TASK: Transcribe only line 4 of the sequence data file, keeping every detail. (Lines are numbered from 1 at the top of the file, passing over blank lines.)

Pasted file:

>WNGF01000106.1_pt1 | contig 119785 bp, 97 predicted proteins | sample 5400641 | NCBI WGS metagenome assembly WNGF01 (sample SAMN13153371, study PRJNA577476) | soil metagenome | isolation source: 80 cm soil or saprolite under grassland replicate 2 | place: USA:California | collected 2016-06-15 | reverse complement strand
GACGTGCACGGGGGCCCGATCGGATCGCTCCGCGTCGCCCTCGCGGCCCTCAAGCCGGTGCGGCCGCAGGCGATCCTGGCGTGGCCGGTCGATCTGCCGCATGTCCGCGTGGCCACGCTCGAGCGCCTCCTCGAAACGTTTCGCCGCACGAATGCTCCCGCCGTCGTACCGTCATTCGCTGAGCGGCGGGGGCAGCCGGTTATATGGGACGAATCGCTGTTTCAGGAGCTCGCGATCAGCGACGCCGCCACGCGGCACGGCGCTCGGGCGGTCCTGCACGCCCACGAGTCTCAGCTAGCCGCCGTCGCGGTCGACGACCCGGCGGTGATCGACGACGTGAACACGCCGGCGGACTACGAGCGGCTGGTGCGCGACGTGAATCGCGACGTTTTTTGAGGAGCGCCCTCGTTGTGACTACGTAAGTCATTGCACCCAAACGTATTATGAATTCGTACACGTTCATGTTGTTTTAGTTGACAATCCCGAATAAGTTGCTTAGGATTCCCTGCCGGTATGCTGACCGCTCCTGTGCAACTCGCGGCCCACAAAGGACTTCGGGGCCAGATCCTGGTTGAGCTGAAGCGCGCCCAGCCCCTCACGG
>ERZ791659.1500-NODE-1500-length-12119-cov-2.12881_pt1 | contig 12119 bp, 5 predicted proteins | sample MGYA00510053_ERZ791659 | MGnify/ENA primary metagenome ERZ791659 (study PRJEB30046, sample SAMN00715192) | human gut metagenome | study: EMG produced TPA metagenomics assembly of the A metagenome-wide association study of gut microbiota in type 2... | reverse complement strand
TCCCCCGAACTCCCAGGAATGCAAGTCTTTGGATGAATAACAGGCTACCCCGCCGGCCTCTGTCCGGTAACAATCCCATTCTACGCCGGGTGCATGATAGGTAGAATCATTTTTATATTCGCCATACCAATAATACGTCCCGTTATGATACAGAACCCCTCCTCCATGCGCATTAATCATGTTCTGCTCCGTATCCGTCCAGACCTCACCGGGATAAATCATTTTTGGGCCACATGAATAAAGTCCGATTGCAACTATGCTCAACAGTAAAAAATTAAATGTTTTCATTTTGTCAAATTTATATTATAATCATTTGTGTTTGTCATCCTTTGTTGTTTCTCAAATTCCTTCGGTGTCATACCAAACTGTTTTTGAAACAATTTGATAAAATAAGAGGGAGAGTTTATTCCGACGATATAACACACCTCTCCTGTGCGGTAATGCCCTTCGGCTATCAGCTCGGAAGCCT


TCCCCCGAACTCCCAGGAATGCAAGTCTTTGGATGAATAACAGGCTACCCCGCCGGCCTCTGTCCGGTAACAATCCCATTCTACGCCGGGTGCATGATAGGTAGAATCATTTTTATATTCGCCATACCAATAATACGTCCCGTTATGATACAGAACCCCTCCTCCATGCGCATTAATCATGTTCTGCTCCGTATCCGTCCAGACCTCACCGGGATAAATCATTTTTGGGCCACATGAATAAAGTCCGATTGCAACTATGCTCAACAGTAAAAAATTAAATGTTTTCATTTTGTCAAATTTATATTATAATCATTTGTGTTTGTCATCCTTTGTTGTTTCTCAAATTCCTTCGGTGTCATACCAAACTGTTTTTGAAACAATTTGATAAAATAAGAGGGAGAGTTTATTCCGACGATATAACACACCTCTCCTGTGCGGTAATGCCCTTCGGCTATCAGCTCGGAAGCCT